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Machado's scuffle, Cruz's unsuccessful steal of home highlight Orioles' loss to A's

Greg Fiume/Getty Images Manny Machado got into a scuffle with Josh Donaldson in an exciting A's-Orioles game. (Greg Fiume/Getty Images)

Bench-clearing scuffles, home runs, brushbacks, ill-fated steals of home, extra innings, and a potential walk-off challenge play — Friday night's A's-Orioles game, won by Oakland 4-3 in 11 innings, had a little something for everyone.

At the center of much of the action was A's third baseman Josh Donaldson, who began the scoring with a solo homer — his 17th of the season, tied for third in the league — off Baltimore starter Wei-Yin Chen in the top of the first inning. The A's added another run via a Derek Norris solo shot in the top of the second, and Baltimore got on the board via three straight singles in the bottom of the frame. In the third inning, Manny Machado stroked a one-out single, took second on a groundout, and then was tagged out between second and third by Donaldson. The 21-year-old Orioles phenom apparently didn't appreciate the manner in which that out was made:

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Donaldson may have applied a bit of extra force in making the tag as Machado nearly ran out of the basepath trying to elude him, but it didn't appear intentional. The wildly backpedaling Machado — looking rather out of control on his surgically repaired knee, mind you — spiked his helmet before he even hit the ground and came up jawing at Donaldson, nose-to-nose. Benches and bullpens emptied, but Orioles coach Bobby Dickerson managed to restrain Machado before punches were thrown, and nobody was ejected.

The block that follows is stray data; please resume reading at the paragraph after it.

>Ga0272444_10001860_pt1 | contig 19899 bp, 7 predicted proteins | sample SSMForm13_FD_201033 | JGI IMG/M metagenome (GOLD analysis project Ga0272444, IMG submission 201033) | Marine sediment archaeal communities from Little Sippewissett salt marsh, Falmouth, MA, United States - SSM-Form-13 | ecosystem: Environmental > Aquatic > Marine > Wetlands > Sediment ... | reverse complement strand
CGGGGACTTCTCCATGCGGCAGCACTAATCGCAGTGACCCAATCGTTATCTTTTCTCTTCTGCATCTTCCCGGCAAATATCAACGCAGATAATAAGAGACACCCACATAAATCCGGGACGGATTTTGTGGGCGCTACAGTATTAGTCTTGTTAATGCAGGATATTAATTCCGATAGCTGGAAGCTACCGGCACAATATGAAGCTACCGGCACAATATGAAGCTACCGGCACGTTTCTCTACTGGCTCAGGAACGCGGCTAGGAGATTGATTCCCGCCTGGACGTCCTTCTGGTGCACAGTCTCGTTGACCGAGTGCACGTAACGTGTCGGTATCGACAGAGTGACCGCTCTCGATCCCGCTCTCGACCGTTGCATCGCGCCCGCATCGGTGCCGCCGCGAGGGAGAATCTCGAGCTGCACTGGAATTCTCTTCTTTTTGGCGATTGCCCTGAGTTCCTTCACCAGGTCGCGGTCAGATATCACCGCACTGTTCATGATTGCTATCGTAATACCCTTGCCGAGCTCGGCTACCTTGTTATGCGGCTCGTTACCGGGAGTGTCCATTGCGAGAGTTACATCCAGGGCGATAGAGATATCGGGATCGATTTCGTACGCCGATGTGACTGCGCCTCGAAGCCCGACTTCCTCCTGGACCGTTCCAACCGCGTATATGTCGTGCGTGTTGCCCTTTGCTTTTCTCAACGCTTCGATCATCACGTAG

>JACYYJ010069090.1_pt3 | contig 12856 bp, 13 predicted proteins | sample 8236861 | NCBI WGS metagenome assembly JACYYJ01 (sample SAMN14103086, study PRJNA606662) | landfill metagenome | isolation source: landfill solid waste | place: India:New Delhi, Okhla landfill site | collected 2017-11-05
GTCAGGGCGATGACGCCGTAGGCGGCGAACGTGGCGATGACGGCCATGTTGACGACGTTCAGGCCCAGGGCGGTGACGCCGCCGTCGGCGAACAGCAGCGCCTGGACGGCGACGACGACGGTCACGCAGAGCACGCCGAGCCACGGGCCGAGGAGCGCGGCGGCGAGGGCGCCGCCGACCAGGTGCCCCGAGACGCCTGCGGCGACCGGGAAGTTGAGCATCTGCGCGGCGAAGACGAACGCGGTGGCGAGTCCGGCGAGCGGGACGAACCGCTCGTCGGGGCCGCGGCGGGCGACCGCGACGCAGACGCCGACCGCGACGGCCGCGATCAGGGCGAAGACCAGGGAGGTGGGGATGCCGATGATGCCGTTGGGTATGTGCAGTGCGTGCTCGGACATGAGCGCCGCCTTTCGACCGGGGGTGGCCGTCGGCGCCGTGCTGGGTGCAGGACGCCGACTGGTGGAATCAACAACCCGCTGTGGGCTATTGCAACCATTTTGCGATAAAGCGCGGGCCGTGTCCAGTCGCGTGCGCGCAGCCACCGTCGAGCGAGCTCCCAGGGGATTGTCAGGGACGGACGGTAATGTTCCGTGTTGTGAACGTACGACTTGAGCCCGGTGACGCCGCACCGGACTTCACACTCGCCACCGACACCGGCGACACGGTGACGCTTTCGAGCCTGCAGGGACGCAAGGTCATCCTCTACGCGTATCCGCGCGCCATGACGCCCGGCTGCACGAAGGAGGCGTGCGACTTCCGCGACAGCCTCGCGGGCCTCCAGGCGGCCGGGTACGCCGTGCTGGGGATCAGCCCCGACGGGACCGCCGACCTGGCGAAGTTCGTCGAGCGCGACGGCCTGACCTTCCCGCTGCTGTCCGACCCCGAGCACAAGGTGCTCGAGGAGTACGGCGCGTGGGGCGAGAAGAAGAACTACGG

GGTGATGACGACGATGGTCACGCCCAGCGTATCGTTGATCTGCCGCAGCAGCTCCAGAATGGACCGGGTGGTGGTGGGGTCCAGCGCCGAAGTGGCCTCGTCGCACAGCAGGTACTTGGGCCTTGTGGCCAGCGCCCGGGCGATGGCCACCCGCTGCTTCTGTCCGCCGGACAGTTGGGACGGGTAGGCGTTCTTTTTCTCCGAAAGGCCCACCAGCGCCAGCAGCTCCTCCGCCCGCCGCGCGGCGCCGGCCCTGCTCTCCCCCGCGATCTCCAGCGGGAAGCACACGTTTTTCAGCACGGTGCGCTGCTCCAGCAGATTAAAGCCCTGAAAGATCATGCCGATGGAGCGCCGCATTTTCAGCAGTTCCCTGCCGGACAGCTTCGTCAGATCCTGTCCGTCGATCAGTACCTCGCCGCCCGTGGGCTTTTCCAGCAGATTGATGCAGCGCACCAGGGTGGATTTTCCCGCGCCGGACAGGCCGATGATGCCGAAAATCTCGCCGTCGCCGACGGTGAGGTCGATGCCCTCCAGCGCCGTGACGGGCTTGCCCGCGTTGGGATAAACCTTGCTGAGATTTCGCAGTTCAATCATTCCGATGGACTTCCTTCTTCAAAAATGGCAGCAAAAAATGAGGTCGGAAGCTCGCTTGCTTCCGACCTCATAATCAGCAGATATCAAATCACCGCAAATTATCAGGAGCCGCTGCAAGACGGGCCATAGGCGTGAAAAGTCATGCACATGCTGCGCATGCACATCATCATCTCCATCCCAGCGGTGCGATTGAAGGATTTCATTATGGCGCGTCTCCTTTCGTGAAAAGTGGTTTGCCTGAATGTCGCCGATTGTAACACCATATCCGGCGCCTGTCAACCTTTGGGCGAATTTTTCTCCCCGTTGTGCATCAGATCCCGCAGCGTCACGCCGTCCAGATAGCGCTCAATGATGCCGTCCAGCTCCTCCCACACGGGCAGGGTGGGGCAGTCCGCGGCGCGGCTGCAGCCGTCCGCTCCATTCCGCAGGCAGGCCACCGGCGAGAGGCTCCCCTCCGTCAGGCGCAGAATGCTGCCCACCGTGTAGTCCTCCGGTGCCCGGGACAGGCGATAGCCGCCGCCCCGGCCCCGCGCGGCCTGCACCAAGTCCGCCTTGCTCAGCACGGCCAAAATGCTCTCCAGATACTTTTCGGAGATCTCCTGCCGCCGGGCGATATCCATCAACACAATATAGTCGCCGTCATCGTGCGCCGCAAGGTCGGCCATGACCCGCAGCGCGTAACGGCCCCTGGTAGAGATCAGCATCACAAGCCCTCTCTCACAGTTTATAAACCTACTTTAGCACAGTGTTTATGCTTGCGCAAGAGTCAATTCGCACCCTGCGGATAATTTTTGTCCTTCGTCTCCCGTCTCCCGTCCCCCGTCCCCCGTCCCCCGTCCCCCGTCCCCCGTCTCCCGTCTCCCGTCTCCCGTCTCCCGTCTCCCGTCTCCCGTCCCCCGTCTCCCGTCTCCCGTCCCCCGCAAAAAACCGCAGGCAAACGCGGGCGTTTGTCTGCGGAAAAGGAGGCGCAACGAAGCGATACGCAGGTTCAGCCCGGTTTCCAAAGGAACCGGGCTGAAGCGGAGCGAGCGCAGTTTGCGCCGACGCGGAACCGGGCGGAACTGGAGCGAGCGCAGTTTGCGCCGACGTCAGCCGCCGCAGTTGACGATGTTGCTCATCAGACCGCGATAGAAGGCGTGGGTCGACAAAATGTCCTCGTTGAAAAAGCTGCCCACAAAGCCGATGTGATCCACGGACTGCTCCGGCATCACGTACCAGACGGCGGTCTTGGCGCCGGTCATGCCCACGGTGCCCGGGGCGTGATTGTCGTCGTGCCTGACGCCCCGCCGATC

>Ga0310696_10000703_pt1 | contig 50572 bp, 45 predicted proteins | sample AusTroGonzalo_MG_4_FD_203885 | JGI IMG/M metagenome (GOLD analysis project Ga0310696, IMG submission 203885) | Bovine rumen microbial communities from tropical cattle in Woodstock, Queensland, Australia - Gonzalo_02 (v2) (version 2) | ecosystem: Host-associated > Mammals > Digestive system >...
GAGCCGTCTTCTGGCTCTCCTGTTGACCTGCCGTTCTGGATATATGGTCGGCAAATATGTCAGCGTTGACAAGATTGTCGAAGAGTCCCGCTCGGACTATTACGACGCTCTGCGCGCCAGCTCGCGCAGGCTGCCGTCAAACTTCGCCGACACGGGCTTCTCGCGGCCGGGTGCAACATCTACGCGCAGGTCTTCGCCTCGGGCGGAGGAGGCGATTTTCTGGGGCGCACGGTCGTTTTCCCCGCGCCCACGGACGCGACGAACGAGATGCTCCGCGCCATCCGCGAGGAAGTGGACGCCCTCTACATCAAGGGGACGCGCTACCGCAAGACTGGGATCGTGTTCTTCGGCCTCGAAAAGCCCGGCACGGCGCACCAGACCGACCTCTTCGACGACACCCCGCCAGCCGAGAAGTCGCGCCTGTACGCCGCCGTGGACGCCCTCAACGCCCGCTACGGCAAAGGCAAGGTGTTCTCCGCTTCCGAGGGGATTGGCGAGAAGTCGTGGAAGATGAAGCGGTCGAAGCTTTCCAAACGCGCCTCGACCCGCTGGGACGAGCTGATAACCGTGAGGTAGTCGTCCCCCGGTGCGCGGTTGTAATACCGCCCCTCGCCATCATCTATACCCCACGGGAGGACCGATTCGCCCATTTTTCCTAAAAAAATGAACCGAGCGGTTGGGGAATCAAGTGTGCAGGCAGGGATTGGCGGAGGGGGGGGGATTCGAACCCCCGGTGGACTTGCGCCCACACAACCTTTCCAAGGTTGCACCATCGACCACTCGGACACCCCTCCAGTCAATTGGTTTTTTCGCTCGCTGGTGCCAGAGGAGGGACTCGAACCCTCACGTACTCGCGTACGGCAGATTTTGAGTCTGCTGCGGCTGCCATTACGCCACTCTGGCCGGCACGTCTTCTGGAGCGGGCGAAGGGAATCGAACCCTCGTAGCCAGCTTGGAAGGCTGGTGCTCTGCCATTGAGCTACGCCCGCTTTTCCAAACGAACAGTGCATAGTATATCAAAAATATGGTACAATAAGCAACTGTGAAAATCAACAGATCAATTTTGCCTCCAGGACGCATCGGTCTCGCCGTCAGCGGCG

After Chris Davis tied the game with a solo homer off Oakland starter Tommy Milone in the fourth, Machado exacted a measure of revenge with his fourth homer of the year in the fifth, giving Baltimore a 3-2 lead. The Orioles were apparently still sore, however, and when Donaldson came up in the sixth, Chen brushed him back with a 94 mph fastball, up and in on 1-1, and then grazed him in the left elbow with a similarly-placed 95 mph heater on 3-2. No warnings were issued either time; Donaldson took his base without incident, aside from tossing his arm guard.

The A's tied the game with a run in the eighth, and then in the 10th, they got a runner to third with two outs without scoring. The Orioles had a golden opportunity to win the game in the bottom of the 10th against Oakland reliever Fernando Abad. Nick Markakis singled and Machado (who came into the game hitting just .238/.292/.333) sacrificed him to second, so Abad intentionally walked Nelson Cruz. Adam Jones followed with a single to right field, but Brandon Moss threw a strong one-hopper home, where Norris tagged out Markakis. Baltimore manager Buck Showalter challenged home plate umpire Larry Vanover's ruling. Had it been overturned, it would have been the ballgame, but Vanover's call was upheld:

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Cruz took third on the the throw, and with Davis at the plate, Jones took second on defensive indifference. On a 2-2- count, Cruz realized he wasn't being held on the base and apparently mistook himself for Jackie Robinson, trying a straight steal of home — this from a player with exactly one steal to his name this year. Abad, who might have been excused for rolling his eyes, calmly threw to Norris, who tagged him out to end the inning:

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The A's plated the decisive run in the top of the 11th via a pair of pinch-hitting catchers. John Jaso, batting for Norris, hit a leadoff double off Evan Meek, took third one out later on an error by shortstop J.J. Hardy, and scored when Stephen Vogt, batting for Kyle Blanks, singled to leftfield. Sean Doolittle came on in relief and struck out Davis, Hardy and Stephen Pearce on just 12 pitches to preserve the 4-3 win, which lifted the A's AL-best record to 38-23 and dropped the Orioles to 30-29.

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